If you didn’t know better, it would be easy to think you had just stepped out of Doc Brown’s DeLorean to the same place you were two weeks ago, before you popped your paper in the ballot box. The election came and went as expected. With the exception of a new face here or a seat changed there, we’re back to square one. Time has stood still.

And just like Sisyphus’s endless struggle up and down the hill, the two boulders of modern Scotland weigh as heavy as ever. Shaped by the prospect of independence, the first stone warns of a nation doomed to eternal purgatory, a helpless arid land lost and alone in the North Sea. The second promises a fantastical Garden of Eden, free to prosper in its new-found confidence with friends across the water.

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OK, I exaggerate, but the essential truth it highlights still stands – we, the voters, deserve better. If we are ever going to make an informed decision on our future, we need a break from the repetitive narrative of either doom or boom, nightmare or Narnia. Based on the democratic precepts laid down by the Yes majority in Parliament, Indyref2 should go ahead. But before it does, the standard of debate has to improve.

For diehard Bravehearts or John Bulls the road ahead is clear, but for others, those in Gordon Brown’s “middle Scotland”, independence may be seen as a means to an end. A better Scotland is what they want, and they aren’t too fussed if it’s wrapped up in a Saltire or Union Jack. National identity matters less than putting food on the table. In a battle for hearts and minds, it is the latter that holds sway here.

But while it’s fair game for unionists to ask what happens to the pound, pensions, borders, trade, tax and benefits, surely they must realise the Armageddon card has been played too often. If it hasn’t convinced many in the centre this far down the line, then surely it’s time for a new strategy. Something is broken and ignoring the root cause just won’t work. So instead of scare stories, shouldn’t the focus be on how life might be improved under the Union? The status quo simply isn’t enough.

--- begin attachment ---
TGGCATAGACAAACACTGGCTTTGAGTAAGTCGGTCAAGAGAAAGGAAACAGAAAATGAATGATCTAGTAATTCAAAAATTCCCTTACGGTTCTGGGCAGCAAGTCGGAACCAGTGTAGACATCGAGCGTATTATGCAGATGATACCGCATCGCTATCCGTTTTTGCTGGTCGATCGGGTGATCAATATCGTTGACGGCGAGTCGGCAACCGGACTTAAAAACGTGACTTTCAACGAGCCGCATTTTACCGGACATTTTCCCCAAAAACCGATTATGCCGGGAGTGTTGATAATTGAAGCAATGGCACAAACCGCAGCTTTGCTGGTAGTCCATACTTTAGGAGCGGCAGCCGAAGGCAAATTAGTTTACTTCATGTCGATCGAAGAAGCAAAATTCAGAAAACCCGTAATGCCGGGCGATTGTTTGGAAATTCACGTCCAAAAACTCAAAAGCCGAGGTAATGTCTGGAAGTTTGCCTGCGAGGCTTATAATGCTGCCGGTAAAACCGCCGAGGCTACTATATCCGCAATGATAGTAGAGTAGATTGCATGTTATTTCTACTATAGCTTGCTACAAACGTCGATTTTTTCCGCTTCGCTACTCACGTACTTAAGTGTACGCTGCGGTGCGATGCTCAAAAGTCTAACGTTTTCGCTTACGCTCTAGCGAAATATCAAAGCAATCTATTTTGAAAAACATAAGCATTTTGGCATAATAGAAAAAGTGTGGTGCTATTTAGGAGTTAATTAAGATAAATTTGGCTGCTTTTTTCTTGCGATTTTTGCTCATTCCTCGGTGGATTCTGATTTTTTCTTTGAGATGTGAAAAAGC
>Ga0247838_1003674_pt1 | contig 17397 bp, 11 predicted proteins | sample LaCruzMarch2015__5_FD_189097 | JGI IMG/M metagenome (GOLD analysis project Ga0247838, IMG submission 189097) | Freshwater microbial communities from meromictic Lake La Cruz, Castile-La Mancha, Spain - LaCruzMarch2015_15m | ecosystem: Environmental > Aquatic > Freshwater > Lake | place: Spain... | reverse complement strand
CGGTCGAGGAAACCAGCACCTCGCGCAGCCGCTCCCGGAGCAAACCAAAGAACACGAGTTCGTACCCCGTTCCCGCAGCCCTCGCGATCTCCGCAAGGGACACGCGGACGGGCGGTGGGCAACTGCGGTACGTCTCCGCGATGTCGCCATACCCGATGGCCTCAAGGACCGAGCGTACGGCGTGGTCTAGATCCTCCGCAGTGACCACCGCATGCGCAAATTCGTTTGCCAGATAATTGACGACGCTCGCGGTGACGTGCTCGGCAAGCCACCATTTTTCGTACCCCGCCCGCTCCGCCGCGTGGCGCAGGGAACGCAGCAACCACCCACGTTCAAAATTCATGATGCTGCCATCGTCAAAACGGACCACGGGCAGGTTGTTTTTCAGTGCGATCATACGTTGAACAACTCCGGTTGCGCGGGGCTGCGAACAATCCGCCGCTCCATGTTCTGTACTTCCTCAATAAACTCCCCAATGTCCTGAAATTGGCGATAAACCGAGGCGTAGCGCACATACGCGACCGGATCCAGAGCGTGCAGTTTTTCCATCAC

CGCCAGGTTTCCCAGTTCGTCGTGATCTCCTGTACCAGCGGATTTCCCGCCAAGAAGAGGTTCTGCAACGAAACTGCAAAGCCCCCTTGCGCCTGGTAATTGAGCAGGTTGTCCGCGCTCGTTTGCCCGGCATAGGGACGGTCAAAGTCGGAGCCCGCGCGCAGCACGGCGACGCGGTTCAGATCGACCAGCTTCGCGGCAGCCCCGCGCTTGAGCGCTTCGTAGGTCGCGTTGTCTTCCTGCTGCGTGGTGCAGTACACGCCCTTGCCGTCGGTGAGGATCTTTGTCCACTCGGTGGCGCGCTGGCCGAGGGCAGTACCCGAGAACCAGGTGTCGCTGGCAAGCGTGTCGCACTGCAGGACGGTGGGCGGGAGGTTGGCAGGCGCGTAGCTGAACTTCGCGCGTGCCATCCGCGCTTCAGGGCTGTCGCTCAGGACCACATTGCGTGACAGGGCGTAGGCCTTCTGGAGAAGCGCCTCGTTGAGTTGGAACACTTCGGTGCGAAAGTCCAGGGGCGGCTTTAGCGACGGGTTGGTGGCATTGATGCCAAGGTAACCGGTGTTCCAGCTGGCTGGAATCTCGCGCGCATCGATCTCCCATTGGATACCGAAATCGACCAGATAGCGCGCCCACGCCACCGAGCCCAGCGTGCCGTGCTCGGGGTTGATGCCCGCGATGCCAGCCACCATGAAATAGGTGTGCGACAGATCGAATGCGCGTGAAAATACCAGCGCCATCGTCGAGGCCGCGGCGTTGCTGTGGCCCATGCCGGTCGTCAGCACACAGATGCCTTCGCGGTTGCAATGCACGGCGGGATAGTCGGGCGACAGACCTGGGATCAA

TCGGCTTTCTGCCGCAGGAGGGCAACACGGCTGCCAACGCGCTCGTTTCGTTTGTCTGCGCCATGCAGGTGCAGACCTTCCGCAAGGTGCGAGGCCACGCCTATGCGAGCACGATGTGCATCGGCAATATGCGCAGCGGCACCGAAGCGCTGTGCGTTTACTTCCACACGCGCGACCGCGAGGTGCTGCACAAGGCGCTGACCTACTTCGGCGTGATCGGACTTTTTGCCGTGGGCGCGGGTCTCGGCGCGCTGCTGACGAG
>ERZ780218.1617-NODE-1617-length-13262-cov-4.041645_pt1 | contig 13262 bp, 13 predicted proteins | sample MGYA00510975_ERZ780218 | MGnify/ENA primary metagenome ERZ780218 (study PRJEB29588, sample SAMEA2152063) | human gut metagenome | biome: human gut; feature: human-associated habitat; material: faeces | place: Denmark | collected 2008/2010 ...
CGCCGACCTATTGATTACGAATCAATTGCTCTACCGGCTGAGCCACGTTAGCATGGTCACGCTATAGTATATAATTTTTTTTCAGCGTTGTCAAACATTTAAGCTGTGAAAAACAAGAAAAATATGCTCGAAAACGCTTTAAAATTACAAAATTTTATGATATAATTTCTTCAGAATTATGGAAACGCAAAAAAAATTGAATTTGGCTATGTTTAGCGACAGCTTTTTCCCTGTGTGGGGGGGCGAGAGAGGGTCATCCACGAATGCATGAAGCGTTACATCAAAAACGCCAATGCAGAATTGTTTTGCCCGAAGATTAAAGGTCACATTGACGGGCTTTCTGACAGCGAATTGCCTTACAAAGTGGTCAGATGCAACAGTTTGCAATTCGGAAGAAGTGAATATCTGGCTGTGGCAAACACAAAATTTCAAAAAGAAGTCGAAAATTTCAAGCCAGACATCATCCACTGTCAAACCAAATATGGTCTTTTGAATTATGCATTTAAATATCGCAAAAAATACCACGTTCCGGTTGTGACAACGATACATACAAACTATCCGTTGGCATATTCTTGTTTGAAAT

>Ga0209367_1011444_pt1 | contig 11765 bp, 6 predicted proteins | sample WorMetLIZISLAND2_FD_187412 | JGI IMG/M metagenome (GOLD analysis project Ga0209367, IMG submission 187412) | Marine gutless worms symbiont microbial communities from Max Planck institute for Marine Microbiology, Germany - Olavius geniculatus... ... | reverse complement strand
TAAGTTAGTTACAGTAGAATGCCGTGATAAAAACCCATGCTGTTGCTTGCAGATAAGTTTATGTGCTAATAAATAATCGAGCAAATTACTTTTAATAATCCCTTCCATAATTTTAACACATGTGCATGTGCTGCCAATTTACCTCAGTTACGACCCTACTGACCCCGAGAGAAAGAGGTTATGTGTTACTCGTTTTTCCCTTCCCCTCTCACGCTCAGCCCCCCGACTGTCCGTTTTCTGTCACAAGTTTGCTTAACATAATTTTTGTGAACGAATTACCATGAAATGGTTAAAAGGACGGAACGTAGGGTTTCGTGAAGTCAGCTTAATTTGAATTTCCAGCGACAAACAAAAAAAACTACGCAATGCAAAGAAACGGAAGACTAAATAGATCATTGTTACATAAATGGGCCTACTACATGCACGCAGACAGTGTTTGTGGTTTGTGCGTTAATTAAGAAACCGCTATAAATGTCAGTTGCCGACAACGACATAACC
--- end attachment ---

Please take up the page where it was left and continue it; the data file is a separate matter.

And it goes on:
For the Yes camp the opposite is true. Instead of dodging difficult questions, isn’t it time to face them head on? Tone down the rhetoric and ramp up the realism, even if it risks a few clouds on the sunny uplands of independence. Voters aren’t children – they can handle a little rain. Admit there would be economic pain and explain how this will be tackled. Just as Brexit has shown, there will be losers. How will they be protected? Create an independence transition fund for those who lose their jobs? Would hardcore nationalists be willing to contribute?

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Sadly, such ideas are pie in the sky when the default setting is obfuscation and a stubborn refusal to play anything other than the same old tune. When Project Fear and Project Fairy Tales stalk the land there is little hope of choosing between two versions of a better Scotland. Two roads ahead – one unionist or one independent – both different, but both united in honesty and vision.


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